THOUGH IT looks unlikely, we do not know if Bush will decide to and is capable of starting to lead again, rather than letting Europe define a failing US policy toward Iran. In theory, it is not too late.
Bush could still present Europe with a simple choice: either join the US in imposing draconian sanctions that could force Iran to back down, or accept that there will be no alternative to military action.
The question is whether the Iran crisis will come to a head under Bush's watch. The mullahs, it seems, have learned the mistake of Saddam Hussein, which was to invade Kuwait just a year or so before he could have built a nuclear bomb, as was discovered after the first Gulf War. Iran is trying to walk a fine line of causing enough trouble to intimidate the West into inaction, but not so much - such as withdrawing from the NPT and openly enriching uranium to bomb-making levels - as to trigger massive sanctions or military action.
Iran, in short, is counting on not awakening Americans from their sleep, at least until Bush is out of office. If a Democrat were elected president, this Iranian restraint would quickly end, on the assumption that the US would find a way to live with a nuclear Iran. But even if a Republican were elected and inherited the Iranian problem, the new president would have the tough job of succeeding where Bush failed - convincing the world both that there is a war, and that it can be won.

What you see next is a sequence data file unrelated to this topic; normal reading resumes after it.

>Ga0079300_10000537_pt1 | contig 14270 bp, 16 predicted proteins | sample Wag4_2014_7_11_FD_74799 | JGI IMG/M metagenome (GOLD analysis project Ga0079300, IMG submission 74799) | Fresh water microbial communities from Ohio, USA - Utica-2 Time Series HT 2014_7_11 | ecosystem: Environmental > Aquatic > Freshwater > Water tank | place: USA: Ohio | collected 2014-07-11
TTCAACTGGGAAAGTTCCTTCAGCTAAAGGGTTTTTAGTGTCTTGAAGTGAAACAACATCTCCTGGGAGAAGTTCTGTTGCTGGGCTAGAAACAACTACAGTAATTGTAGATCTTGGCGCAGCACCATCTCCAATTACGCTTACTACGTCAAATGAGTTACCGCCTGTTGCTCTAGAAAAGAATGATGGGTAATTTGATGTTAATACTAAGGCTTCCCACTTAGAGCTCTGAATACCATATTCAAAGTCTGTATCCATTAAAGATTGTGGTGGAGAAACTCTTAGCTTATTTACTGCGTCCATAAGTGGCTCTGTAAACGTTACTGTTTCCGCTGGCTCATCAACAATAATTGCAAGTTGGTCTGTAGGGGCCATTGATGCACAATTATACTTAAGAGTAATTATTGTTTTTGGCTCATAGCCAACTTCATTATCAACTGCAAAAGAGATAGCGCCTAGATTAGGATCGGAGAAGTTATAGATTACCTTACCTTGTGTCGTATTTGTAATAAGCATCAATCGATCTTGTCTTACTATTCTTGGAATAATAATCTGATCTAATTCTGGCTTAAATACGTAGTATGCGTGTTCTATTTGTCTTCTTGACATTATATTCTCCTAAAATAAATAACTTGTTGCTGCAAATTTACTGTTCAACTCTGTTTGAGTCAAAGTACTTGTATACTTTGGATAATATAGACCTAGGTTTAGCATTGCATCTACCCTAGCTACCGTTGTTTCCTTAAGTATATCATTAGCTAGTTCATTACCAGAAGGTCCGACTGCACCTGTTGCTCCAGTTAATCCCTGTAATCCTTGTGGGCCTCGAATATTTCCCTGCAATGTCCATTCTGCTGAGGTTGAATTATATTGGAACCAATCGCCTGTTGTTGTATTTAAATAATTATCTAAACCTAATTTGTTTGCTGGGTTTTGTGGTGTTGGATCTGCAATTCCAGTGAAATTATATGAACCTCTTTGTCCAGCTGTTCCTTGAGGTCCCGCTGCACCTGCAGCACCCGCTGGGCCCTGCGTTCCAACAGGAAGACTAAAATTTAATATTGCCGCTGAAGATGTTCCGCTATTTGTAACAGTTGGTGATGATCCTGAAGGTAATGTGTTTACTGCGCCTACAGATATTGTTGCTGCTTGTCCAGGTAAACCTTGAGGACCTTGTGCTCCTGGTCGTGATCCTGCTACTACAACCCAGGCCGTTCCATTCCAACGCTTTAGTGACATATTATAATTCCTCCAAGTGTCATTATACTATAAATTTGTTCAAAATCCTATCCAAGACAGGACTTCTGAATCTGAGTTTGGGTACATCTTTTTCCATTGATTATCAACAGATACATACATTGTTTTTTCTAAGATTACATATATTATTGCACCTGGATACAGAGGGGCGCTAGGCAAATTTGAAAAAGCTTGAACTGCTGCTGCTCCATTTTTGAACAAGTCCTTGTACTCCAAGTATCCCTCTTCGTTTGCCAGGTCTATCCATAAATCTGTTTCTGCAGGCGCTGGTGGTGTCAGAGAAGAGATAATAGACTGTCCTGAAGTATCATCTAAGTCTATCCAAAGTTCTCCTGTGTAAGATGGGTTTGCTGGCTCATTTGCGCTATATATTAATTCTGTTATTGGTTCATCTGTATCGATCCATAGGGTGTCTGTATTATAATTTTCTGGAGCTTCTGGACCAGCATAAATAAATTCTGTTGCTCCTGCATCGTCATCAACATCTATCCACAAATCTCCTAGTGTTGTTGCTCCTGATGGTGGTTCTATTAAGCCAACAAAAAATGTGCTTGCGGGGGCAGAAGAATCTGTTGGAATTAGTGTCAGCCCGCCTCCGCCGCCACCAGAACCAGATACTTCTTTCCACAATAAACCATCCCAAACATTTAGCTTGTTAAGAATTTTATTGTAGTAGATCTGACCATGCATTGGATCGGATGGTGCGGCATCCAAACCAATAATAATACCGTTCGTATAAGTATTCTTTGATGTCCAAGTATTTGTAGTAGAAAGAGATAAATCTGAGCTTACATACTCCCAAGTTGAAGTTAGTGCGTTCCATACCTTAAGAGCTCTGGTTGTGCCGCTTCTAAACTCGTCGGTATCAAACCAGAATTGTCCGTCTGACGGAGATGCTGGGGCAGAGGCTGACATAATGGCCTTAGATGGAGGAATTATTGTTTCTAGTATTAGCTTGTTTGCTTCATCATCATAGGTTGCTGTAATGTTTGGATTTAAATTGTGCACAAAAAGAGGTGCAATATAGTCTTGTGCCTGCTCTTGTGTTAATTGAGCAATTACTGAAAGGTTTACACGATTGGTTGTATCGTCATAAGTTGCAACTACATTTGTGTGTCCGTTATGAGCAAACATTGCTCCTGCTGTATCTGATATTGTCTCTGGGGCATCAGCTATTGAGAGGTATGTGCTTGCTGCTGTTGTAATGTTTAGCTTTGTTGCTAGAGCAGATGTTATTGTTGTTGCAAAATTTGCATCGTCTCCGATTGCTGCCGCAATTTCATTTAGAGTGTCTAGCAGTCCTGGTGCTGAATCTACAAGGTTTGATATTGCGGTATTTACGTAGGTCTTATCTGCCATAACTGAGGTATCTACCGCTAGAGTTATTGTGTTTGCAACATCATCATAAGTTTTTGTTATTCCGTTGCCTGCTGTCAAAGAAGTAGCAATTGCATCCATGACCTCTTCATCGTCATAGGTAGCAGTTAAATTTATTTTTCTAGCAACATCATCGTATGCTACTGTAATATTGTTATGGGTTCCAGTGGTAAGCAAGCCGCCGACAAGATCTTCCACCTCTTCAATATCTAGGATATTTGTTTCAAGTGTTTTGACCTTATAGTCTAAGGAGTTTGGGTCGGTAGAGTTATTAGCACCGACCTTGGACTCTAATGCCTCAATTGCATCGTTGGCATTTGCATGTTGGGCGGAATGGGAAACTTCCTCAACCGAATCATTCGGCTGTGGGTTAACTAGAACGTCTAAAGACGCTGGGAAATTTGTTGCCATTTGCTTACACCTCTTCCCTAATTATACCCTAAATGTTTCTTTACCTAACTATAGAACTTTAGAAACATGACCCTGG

Bush has talked a lot about the universal desire for freedom, and that this desire won't be denied. But in Iraq and Afghanistan, tyrants were toppled directly by American force.
What Bush hasn't done is develop a practical paradigm for regime change based on supporting oppressed peoples without invading - the paradigm that is such a necessary part of any strategy to confront Iran.
This will be a critical task of the next president if the war against Islamofascism is to be won.
- Editorial Page Editor Saul Singer is author of the book, Confronting Jihad: Israel's Struggle & the World After 9/11